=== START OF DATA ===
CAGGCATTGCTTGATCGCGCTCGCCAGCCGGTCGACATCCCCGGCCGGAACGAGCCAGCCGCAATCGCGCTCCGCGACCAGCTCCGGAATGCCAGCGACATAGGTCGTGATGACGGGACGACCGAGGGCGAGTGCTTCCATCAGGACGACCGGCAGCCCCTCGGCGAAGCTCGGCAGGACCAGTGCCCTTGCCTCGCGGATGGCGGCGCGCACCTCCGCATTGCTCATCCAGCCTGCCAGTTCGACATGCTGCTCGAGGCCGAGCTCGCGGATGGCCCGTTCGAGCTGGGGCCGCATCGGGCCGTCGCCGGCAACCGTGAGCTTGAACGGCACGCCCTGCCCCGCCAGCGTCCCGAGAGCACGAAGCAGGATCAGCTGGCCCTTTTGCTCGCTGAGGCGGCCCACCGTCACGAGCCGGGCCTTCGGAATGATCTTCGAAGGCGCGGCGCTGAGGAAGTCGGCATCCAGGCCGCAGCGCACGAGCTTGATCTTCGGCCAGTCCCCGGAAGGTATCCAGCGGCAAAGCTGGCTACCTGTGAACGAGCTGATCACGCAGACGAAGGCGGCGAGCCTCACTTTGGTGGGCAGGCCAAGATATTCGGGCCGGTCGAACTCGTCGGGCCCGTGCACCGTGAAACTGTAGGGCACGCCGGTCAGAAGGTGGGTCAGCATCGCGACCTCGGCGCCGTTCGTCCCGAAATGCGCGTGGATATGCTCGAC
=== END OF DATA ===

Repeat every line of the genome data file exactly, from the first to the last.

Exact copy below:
CAGGCATTGCTTGATCGCGCTCGCCAGCCGGTCGACATCCCCGGCCGGAACGAGCCAGCCGCAATCGCGCTCCGCGACCAGCTCCGGAATGCCAGCGACATAGGTCGTGATGACGGGACGACCGAGGGCGAGTGCTTCCATCAGGACGACCGGCAGCCCCTCGGCGAAGCTCGGCAGGACCAGTGCCCTTGCCTCGCGGATGGCGGCGCGCACCTCCGCATTGCTCATCCAGCCTGCCAGTTCGACATGCTGCTCGAGGCCGAGCTCGCGGATGGCCCGTTCGAGCTGGGGCCGCATCGGGCCGTCGCCGGCAACCGTGAGCTTGAACGGCACGCCCTGCCCCGCCAGCGTCCCGAGAGCACGAAGCAGGATCAGCTGGCCCTTTTGCTCGCTGAGGCGGCCCACCGTCACGAGCCGGGCCTTCGGAATGATCTTCGAAGGCGCGGCGCTGAGGAAGTCGGCATCCAGGCCGCAGCGCACGAGCTTGATCTTCGGCCAGTCCCCGGAAGGTATCCAGCGGCAAAGCTGGCTACCTGTGAACGAGCTGATCACGCAGACGAAGGCGGCGAGCCTCACTTTGGTGGGCAGGCCAAGATATTCGGGCCGGTCGAACTCGTCGGGCCCGTGCACCGTGAAACTGTAGGGCACGCCGGTCAGAAGGTGGGTCAGCATCGCGACCTCGGCGCCGTTCGTCCCGAAATGCGCGTGGATATGCTCGAC